27 Aug 2020

Taranaki education leaders furious at govt funding for private school

8:52 am on 27 August 2020

Taranaki teachers are fuming at a government decision to fund an $11.7 million expansion project at the privately-run Green School in Ōākura.

Green School New Zealand.

Green School New Zealand. Photo: RNZ / Robin Martin

The government says it will "secure" 200 jobs in the region, but principals say fixing crumbling infrastructure at state schools would employ many more people and benefit all students.

The Green School opened with some fanfare in February.

It has a focus on sustainability, but it doesn't come cheap with enrolment and tuition fees costing up to $40,000 a year for full fee-paying overseas students.

Associate Finance Minister James Shaw, who made the announcement, said the 'shovel-ready' project would enable the Green School to expand its capacity from 120 to 250 students, a roll which would allow it to contribute $43 million to the local economy annually.

The school currently has about 50 students half of whom come from overseas.

New Plymouth Principals Association co-chair Richard Anderson said teachers were concerned about what the decision meant for future funding.

"We've got state and state-integrated schools all around our province and the country screaming for funding for leaky buildings, modernisation projects and lots of overcrowding issues and we're just a bit worried this going to set a precedent."

Anderson said the move was unfair on children in state schools.

"We'd be really happy with it if similar packages were being offered at our local state and state-integrated schools.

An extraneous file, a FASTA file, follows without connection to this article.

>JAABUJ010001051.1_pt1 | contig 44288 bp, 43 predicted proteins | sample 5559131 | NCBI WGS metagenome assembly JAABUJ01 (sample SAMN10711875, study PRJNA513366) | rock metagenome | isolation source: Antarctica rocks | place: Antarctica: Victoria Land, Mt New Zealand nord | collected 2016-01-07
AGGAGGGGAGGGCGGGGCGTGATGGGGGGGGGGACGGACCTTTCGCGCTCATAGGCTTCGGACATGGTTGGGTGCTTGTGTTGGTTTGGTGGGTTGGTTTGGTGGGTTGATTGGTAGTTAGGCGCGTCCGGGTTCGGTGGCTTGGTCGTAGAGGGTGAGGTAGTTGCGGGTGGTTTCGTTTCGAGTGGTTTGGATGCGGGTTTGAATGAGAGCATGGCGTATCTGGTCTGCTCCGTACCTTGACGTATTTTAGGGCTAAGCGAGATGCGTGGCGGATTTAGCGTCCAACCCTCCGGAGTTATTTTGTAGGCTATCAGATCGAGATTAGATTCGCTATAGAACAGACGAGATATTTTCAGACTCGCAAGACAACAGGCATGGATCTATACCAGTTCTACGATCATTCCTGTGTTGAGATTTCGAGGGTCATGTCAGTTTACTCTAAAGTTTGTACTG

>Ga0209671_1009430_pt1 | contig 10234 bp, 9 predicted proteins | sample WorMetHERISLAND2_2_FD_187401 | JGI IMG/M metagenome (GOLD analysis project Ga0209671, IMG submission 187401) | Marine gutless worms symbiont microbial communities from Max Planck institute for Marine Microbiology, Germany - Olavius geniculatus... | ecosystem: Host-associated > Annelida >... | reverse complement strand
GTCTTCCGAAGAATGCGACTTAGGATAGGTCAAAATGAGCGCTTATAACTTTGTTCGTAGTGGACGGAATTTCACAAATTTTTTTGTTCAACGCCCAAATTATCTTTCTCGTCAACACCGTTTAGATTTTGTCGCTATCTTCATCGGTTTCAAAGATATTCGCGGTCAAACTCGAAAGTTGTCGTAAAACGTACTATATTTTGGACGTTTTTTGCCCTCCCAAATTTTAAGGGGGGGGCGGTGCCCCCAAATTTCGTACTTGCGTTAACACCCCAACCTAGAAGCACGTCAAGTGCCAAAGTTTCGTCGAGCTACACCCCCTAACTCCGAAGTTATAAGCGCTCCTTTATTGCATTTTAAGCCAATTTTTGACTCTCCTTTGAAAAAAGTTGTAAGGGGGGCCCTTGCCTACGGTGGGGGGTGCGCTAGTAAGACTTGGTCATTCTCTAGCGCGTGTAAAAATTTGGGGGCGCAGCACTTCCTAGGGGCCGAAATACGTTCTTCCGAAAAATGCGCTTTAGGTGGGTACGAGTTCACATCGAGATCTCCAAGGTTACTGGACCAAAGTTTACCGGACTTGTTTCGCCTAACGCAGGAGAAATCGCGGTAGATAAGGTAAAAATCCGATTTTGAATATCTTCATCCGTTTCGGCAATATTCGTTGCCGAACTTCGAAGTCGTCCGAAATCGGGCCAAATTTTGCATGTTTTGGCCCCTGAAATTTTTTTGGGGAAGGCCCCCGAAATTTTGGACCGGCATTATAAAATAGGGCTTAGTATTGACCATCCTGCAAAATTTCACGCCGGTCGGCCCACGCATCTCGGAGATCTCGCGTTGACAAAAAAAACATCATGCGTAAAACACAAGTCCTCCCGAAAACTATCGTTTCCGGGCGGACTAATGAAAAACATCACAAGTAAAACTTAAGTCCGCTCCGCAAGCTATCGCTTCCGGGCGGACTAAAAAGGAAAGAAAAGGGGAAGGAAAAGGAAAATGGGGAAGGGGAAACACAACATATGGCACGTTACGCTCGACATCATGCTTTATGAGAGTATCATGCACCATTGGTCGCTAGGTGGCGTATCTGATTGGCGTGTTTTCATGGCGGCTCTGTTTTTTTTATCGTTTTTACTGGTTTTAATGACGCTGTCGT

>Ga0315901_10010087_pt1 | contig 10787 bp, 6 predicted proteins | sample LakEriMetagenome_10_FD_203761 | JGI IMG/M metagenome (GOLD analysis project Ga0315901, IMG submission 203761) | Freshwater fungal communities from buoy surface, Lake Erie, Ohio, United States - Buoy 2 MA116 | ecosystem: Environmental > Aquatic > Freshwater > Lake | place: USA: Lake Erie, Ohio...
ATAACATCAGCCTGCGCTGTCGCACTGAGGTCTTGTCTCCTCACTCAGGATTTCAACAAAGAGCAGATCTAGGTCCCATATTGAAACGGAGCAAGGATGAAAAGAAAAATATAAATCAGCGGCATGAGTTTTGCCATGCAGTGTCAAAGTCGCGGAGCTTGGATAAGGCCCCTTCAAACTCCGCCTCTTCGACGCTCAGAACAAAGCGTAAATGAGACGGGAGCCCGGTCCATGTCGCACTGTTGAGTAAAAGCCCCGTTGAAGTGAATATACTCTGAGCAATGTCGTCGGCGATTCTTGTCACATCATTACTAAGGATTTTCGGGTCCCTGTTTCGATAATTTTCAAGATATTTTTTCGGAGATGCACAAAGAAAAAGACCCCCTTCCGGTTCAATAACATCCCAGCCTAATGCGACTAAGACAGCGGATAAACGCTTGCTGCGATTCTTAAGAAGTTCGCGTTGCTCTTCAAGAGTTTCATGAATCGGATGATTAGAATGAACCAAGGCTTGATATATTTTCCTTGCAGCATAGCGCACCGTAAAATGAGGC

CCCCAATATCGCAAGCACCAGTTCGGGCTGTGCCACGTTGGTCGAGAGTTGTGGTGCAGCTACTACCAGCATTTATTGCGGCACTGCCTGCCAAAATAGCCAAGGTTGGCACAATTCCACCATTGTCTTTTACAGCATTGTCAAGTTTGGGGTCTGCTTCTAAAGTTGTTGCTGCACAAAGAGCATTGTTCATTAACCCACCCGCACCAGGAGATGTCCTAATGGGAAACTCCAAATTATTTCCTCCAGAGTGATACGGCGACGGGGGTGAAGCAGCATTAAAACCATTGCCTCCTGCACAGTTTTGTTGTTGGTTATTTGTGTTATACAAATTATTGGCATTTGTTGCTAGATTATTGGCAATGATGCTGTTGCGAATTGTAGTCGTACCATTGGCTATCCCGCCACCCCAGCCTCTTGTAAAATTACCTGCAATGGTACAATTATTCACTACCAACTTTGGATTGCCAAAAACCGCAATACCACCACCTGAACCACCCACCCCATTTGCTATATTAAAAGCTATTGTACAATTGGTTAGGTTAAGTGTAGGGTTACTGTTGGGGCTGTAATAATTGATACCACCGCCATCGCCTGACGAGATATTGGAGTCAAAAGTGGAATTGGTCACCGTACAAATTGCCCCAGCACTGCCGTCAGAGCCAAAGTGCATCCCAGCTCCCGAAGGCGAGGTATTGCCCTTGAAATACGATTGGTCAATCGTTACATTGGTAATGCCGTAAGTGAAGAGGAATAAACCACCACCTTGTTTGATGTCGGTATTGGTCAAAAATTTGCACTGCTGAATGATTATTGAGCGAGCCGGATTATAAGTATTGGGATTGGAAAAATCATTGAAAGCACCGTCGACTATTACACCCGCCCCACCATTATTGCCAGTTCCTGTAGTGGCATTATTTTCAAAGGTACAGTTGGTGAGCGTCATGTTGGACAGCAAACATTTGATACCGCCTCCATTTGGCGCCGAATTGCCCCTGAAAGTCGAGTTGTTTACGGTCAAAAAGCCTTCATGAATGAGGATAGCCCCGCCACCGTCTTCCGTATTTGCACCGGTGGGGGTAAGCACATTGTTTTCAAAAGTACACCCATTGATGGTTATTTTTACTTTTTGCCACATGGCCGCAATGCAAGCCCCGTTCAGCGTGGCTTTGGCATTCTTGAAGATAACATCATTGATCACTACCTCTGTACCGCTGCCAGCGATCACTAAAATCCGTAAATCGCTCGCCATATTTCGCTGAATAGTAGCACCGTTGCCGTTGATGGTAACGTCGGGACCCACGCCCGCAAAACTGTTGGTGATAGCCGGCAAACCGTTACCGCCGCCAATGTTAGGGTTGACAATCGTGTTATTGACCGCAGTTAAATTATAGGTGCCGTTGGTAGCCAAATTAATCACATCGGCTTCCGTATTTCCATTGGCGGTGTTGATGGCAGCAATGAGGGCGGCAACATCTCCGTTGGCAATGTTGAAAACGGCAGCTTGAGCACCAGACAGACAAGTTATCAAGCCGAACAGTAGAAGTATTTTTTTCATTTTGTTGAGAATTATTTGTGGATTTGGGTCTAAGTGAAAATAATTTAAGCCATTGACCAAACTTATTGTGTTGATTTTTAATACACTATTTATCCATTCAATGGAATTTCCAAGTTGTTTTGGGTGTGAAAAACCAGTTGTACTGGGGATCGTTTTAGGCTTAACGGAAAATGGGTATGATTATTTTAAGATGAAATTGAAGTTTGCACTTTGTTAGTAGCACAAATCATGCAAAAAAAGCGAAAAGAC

"New Zealand education is about equity. They're big on equity and I don't think we would see this as equitable for all our people."

Climate Change Minister James Shaw at the University of Canterbury announcing six projects to be supported by the government’s clean-powered public service fund.

James Shaw. Photo: RNZ / Nate McKinnon

Post Primary Teachers' Association regional chair Erin MacDonald also had equity on her mind.

"Providing a private school with $11.7 million of government funding is not a good use of government funds to provide equity of access to students in our region."

MacDonald said the region's Enviroschools - which also had sustainability focus - got $10,000 annually.

The Educational Institute represent 50,000 teachers.

Its national secretary Paul Goulter said teachers were angry at Green Party co-leader James Shaw.

"What really upsets is when they point to the Green's policy on public education it actually says public funding for private schools should be phased out and transferred to public schools, so what gives?"

Goulter said spending public money on profit-orientated private schools was wrong.

"And then with an overlay of trying to attract overseas students ... Why any school would be trying to have a business model that's built around the attraction of international students at the moment, I have no idea?

"So teachers and other school staff throughout Taranaki are saying what is actually going on here?"

James Shaw said the project was part of the Covid-19 economic recovery plan.

"The point of the whole $3 billion infrastructure spend was to put that money into the economy via infrastructure and construction and it's gone to an enormous array of projects. The way to look at it is as an infrastructure and construction project."

Shaw said the projected had been supported by the Infrastructure Reference Group and the New Plymouth District Council.

"The local council was keen on this project, both because of the near-term gain of 200 jobs, as well as representing a future economic development opportunity in the export education sector."

Shaw said infrastructure spending at schools was being accelerated through another government funding stream.

Green School CEO, Chris Edwards, said it was thrilled to get the funding which would not only support its expansion but add to the growth and development of Taranaki.

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